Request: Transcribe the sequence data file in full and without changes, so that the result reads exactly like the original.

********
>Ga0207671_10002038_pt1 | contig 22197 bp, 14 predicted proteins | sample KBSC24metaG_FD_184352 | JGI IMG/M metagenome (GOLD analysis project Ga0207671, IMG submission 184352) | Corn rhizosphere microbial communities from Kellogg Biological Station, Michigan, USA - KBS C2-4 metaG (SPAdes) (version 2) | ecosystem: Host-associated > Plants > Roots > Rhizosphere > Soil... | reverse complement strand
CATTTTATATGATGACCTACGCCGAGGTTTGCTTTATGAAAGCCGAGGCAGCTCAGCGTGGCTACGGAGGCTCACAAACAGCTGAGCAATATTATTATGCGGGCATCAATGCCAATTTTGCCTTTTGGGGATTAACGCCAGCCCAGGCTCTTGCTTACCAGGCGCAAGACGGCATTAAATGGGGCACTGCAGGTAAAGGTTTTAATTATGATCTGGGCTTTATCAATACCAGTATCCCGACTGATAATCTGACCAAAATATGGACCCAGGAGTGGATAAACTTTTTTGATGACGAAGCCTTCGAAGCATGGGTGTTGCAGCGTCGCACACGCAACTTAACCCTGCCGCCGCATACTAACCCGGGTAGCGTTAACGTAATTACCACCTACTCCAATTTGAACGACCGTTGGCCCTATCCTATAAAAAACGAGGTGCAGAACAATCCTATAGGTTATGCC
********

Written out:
>Ga0207671_10002038_pt1 | contig 22197 bp, 14 predicted proteins | sample KBSC24metaG_FD_184352 | JGI IMG/M metagenome (GOLD analysis project Ga0207671, IMG submission 184352) | Corn rhizosphere microbial communities from Kellogg Biological Station, Michigan, USA - KBS C2-4 metaG (SPAdes) (version 2) | ecosystem: Host-associated > Plants > Roots > Rhizosphere > Soil... | reverse complement strand
CATTTTATATGATGACCTACGCCGAGGTTTGCTTTATGAAAGCCGAGGCAGCTCAGCGTGGCTACGGAGGCTCACAAACAGCTGAGCAATATTATTATGCGGGCATCAATGCCAATTTTGCCTTTTGGGGATTAACGCCAGCCCAGGCTCTTGCTTACCAGGCGCAAGACGGCATTAAATGGGGCACTGCAGGTAAAGGTTTTAATTATGATCTGGGCTTTATCAATACCAGTATCCCGACTGATAATCTGACCAAAATATGGACCCAGGAGTGGATAAACTTTTTTGATGACGAAGCCTTCGAAGCATGGGTGTTGCAGCGTCGCACACGCAACTTAACCCTGCCGCCGCATACTAACCCGGGTAGCGTTAACGTAATTACCACCTACTCCAATTTGAACGACCGTTGGCCCTATCCTATAAAAAACGAGGTGCAGAACAATCCTATAGGTTATGCC